A couple of weeks ago I started tacking a Latin phrase, proverb or quotation on to the end of each English lesson. We began with ad astra per aspera, which went over very well indeed; China's maiden spacewalk is still a reasonably recent memory even by a third-grader's reckoning. The next day we did omnia vincit amor. Then we did mirabile dictu and the next day its cousin mirabile visu. We've done Deo volente, my old high school's motto "non sibi" and ab ovo usque mala. In honor of the US general election, we did e pluribus unum and vox populi, vox Dei. Then, in honor of the holiday mood attending the results of the election, we did nunc est bibendum.
Now they want me to teach them Greek.
I just don't get it. For the most part, they have not, in the two months that I have been teaching them, shown the slightest interest in language for its own sake. They learn English because it is their parents' wish that they should. When they work hard at it (which is rare, not that I blame them for this -- they are seven years old and already overworked) it has always seemed to be because they wish to do well, not because they have any real love for what they are learning.
So here I am scratching my head. What is it about Latin that captures their enthusiasm? How did I happen to stumble on to something that works?
Because it really was a stumble. I'd planned to introduce my students to Latin because I thought that the almost mathematical symmetry of its grammatical structure would seem friendly and familiar to them. (I mean, hey, this is China. I haven't seen their syllabus for this year but as they're in the third grade I assume they're doing calculus.) I also thought that learning Latin would help them with the some of the rough patches native Chinese speakers often experience learning English at a more advanced level. In particular, I thought they would benefit from an extra perspective on the use of the subjunctive mood, especially in conditional expressions, which many Chinese students of English never really master.
The thing is, my students can't even begin to cope with conceptual grammar. Not in Chinese, not in English, and certainly not in Latin. (I mean, come on. What was I thinking? They're seven. Even if they are doing calculus in math class, their native language is practically grammar-free.) Occasionally they are able to differentiate between nouns and verbs. They can also sometimes spot subjects, but not predicates. That's about it. Objects, whether direct or indirect, might as well be written in Welsh.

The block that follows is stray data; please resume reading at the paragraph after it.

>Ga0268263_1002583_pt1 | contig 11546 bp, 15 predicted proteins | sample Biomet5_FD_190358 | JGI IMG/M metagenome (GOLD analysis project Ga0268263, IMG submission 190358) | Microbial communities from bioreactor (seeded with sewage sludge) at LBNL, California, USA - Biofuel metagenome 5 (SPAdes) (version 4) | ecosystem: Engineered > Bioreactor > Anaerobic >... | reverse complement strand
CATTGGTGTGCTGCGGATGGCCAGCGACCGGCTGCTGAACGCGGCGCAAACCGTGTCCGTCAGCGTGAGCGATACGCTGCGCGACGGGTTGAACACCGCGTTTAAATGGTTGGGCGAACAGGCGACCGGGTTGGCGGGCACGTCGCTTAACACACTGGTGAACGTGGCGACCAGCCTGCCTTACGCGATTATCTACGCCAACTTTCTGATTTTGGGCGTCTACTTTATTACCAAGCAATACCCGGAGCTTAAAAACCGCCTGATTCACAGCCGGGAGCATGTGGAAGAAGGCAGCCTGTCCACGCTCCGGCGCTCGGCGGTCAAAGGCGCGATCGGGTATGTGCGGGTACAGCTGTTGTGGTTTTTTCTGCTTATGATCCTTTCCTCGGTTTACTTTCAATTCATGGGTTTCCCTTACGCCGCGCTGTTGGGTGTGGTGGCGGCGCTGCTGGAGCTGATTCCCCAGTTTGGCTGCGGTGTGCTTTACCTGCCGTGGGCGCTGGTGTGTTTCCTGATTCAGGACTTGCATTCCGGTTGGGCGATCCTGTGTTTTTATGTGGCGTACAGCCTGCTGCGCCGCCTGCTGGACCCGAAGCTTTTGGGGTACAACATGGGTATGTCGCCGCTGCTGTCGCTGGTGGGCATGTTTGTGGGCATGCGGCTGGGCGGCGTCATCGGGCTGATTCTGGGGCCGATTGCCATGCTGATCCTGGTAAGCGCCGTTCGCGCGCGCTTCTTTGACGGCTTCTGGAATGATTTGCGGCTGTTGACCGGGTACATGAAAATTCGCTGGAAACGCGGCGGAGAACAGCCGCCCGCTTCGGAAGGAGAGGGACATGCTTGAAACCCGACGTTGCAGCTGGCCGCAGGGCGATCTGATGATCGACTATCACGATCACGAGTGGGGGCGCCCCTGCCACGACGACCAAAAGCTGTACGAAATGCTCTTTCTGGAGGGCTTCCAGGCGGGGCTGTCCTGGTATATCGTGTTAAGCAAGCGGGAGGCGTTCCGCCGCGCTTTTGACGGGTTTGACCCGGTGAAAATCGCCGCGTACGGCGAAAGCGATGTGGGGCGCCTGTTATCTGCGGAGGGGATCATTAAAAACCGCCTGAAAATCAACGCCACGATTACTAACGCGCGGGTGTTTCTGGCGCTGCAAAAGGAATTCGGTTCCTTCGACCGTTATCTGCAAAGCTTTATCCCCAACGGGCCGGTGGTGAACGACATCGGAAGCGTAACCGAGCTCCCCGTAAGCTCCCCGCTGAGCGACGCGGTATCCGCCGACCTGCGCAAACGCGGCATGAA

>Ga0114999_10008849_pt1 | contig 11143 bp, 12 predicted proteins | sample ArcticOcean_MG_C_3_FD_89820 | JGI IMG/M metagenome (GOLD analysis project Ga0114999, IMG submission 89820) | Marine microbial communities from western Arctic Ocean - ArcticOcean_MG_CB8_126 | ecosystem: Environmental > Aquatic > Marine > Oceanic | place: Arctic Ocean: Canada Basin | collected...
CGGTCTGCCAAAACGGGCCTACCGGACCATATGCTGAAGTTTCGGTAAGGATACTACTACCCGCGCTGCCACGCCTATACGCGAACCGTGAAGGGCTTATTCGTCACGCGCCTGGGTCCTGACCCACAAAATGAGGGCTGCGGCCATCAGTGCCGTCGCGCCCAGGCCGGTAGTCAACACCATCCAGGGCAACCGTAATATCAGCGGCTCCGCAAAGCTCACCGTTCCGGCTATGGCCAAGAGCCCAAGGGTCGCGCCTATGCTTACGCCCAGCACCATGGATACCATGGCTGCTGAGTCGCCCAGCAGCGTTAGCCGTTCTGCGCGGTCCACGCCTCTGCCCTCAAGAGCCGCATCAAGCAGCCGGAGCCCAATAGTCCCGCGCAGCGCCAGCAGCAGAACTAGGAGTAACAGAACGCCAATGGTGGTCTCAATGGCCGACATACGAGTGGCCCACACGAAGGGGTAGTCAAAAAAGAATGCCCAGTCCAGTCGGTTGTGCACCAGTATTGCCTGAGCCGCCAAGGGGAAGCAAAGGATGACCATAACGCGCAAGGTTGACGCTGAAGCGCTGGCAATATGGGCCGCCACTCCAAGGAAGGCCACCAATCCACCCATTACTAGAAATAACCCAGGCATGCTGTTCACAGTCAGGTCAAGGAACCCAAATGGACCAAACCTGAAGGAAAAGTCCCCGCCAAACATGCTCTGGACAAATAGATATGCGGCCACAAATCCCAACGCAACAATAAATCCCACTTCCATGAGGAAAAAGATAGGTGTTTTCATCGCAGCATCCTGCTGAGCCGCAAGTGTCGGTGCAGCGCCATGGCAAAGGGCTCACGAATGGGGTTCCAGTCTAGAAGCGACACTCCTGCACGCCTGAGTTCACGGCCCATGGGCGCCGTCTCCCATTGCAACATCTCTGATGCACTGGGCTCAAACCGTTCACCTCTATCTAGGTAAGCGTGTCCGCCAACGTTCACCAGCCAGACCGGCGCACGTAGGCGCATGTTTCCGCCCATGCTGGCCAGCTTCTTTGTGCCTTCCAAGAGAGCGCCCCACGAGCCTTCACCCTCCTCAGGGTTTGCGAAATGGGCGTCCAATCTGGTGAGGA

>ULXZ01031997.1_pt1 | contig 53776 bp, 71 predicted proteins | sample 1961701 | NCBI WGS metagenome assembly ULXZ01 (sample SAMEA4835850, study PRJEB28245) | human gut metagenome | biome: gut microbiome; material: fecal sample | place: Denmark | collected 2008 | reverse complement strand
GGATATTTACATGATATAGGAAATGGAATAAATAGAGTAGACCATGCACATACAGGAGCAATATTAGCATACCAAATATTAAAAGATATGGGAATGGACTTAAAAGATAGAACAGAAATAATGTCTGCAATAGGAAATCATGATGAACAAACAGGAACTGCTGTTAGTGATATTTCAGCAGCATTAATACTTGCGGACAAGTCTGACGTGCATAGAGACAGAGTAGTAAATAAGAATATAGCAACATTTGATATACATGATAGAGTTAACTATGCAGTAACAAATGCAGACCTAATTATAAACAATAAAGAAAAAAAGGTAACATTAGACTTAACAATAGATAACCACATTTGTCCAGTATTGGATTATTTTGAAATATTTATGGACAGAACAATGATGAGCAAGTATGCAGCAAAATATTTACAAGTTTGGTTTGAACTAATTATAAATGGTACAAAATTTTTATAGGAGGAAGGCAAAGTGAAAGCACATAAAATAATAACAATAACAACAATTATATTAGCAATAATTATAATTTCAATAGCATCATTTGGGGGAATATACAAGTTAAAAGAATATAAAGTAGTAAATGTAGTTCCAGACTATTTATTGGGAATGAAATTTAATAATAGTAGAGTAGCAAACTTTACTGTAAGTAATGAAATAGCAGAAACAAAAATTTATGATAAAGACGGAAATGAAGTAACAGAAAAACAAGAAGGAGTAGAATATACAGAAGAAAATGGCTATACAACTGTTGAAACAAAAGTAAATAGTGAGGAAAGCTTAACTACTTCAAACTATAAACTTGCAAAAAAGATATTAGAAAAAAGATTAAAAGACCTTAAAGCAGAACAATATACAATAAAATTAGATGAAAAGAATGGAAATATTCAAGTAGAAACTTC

When I discovered this I pretty much gave up on the idea of teaching them Latin. I'm not qualified to teach them through immersion, even if I agreed with that approach (it seems to be increasingly popular, and I don't disapprove of it, exactly -- I don't know enough about it to judge -- but I am not sure I want to hop on board either), and so since an abstract, grammar-based approach appreared to be off the table as well, I just shelved the whole project.
I came up with the "phrase, proverb or quotation" approach when I saw my students being drilled in a list of chengyu 成语, or four-character fixed expressions, which they had memorized for their Chinese class at school. Chengyu are a special characteristic of the Chinese language: there are hundreds and hundreds of them and it is impossible to speak or write really good, literate Chinese without them. It is not that the Chinese expressive tradition does not value originality, but its originality operates within a framework of highly articulated convention. Thus it is said of the Tang dynasty poet Du Fu -- widely regarded as the greatest poet in Chinese history -- that every line of his poems has its roots in antiquity; his corpus is one vast network of cultural, historical and literary allusion.
Perhaps because chengyu represent a substantial difference between Chinese and English models of self-expression, many English speakers underestimate their importance and most Chinese language programs tend to neglect them. Oddly enough, until I saw my students practicing their homework, it had never really occurred to me that Chinese children didn't just come by them naturally.
Anyway, that's how I came up with the Latin proverb project. I wasn't surprised when ad astra per aspera was such a hit, since it was so topical, and I figued omnnia vincit amor would produce a few giggles. I also reckoned to succeed with both mirabiles, since they are exclamatory: apostrophe and all its rhetorical ilk seem to be very popular with seven-year-olds. ("Oh, my God!" was evidently one of the first English expressions they acquired -- they were certainly using it freely by the time I arrived on the scene -- and they were very pleased to add "Wow" and "Whoa" and "Gosh" to their repertoire later on.) But I had kind of expected them to start losing interest after that. Nope. Now they want Greek.
They also want to write a letter to President-Elect Obama, congratulating him on his landslide victory and expressing their best wishes for his success in office. If I am not mistaken, they are also hoping to throw in "dum spiro, spero" -- a friendly nod between fellow linguists, half a world apart.
That being the case, I guess tomorrow we'd better do ex animo.